Do they really think that I have ever been anything but aware that I was “different” than the other kids? Do they seriously believe every doctor that has read my diagnosis off hasn’t made me painfully aware of just how different I was? Do they think my mother, armed with this diagnosis and it’s key generalizations, didn’t also go out of her way to make this clear? If I ever forgot for a moment, I could just choose someone to share my diagnosis with and watch as their faces expression shifts to suspicion and then shame… as though they are ashamed for me because I clearly don’t know well enough to be ashamed for myself. Over the years, you become painfully aware in group settings because someone might realize how different you are. Like magic, this theory was established (also conveniently supporting the medical model and the assumption that mental illness is the result of damage to the brain.) More importantly, it turns any attempt to rebuke an accusation of a mental illness into a fallacy because the denial in itself is a symptom. I am extremely curious about these studies as well because Torrey has become increasingly blatant about creating research to support his claims out of thin air and depending on his air of condescension and his title to be enough to shut down any serious questions regarding his claims.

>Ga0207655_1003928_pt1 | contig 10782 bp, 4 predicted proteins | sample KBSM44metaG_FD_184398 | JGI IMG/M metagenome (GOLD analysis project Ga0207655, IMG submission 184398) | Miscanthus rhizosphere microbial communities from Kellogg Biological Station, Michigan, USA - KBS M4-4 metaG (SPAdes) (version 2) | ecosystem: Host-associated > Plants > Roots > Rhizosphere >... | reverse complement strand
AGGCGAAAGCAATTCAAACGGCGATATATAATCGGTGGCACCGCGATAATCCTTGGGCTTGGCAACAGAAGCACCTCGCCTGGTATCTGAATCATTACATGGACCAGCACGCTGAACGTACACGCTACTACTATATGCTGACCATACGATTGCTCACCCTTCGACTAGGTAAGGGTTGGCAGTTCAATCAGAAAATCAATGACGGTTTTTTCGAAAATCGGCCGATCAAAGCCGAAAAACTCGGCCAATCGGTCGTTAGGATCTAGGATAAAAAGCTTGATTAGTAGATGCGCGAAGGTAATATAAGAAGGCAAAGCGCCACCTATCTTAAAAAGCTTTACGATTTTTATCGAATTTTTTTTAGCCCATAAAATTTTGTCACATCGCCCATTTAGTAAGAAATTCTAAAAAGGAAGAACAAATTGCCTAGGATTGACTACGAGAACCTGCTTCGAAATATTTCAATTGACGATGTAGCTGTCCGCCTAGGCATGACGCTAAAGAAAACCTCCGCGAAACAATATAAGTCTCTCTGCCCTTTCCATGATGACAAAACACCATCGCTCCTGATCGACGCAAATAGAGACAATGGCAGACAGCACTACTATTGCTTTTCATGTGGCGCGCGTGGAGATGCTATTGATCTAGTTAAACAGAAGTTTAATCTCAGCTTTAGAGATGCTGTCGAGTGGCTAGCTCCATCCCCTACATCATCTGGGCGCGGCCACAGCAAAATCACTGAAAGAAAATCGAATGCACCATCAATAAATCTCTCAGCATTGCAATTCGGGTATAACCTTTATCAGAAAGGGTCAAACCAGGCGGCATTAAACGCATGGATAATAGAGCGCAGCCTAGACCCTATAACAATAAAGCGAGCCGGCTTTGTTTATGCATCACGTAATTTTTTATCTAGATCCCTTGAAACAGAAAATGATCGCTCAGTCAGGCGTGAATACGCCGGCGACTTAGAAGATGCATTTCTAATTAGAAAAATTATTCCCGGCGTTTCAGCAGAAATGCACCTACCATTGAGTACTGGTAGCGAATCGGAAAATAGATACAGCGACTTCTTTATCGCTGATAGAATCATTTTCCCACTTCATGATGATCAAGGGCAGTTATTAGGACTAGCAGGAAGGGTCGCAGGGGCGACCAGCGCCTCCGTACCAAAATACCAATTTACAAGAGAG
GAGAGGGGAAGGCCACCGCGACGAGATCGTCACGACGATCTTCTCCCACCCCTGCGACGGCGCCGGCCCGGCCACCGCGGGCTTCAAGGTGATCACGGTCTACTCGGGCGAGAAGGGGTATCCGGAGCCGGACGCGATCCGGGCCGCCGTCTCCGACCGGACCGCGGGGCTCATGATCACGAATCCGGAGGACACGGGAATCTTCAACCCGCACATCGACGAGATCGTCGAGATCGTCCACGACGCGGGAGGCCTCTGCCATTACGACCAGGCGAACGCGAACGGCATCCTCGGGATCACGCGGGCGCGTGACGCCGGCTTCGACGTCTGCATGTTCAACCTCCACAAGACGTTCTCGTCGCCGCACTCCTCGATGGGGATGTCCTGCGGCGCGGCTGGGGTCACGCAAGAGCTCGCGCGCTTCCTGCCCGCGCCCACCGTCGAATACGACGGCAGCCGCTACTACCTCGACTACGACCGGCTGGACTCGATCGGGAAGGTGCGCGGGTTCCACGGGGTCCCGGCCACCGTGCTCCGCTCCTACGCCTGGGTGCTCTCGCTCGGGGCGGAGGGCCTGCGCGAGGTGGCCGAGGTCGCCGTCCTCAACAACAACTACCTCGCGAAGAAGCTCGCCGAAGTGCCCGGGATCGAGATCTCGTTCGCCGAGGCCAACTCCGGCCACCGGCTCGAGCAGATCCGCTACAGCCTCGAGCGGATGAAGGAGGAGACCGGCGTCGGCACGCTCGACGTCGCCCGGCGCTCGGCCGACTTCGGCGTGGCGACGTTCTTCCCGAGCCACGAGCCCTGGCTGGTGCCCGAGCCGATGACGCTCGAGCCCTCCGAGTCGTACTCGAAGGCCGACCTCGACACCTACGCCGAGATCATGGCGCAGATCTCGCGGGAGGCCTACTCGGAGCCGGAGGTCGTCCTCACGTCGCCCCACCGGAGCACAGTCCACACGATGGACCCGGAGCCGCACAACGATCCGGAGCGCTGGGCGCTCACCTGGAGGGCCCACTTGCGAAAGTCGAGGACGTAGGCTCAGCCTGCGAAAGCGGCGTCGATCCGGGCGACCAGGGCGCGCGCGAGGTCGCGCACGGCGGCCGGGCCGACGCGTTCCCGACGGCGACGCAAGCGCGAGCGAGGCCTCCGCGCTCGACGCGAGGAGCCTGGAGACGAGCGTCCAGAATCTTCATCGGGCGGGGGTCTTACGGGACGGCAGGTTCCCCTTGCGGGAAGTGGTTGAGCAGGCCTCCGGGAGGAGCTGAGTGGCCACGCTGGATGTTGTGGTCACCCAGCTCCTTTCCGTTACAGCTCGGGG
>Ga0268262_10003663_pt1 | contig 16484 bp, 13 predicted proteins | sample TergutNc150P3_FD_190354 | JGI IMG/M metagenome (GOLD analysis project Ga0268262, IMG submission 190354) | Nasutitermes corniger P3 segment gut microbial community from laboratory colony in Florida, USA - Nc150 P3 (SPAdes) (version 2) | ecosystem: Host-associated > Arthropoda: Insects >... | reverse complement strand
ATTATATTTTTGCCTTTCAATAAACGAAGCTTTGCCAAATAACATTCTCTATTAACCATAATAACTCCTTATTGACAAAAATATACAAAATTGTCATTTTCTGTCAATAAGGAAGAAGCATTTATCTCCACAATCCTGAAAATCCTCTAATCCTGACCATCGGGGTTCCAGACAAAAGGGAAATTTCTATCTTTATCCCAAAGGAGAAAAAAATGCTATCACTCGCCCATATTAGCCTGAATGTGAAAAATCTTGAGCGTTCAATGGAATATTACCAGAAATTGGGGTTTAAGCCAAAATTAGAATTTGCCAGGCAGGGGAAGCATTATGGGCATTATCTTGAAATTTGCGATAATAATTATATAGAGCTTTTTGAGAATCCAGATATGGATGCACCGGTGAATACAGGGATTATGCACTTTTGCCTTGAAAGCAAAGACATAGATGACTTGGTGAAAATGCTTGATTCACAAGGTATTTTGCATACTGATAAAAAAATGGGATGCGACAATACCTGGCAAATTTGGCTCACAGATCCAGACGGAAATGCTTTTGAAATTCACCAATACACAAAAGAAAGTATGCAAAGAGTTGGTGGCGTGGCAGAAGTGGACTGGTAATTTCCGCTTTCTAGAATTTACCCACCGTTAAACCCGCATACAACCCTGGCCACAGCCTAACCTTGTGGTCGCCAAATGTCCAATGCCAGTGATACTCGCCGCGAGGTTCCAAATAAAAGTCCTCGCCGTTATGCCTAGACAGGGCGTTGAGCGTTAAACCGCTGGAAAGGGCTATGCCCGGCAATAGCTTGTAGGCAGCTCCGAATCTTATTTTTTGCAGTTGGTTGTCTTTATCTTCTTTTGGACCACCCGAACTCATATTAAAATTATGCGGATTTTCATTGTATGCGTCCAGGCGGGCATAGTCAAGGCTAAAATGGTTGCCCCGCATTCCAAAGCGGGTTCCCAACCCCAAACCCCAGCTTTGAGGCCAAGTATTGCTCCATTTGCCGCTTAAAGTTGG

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  16. While it’s been about 15 years since I read Xavier Amador’s book – I’m Not Sick and I Don’t Need Help, I thought he made a clear distinction between anosognosia and the resistance from individuals to the label of mental illness, medication and other treatments. A good portion of his book, as I recall, was about the fear and lack of trust many have after experiencing abuse – at times at the hands of various authorities or professionals – as well as family members. His LEAP -Listen Empathize Agree Partnership – program, which is also in his book is about helping individuals gain or regain trust. However, the last time I looked at a website about LEAP (over a year ago), I was disheartened to find people distorting the method and twisting it to trick, deceive and otherwise abuse individuals. I believe Amador started out with the best of intentions, but his book and program were hijacked by others whose motives may be less honorable.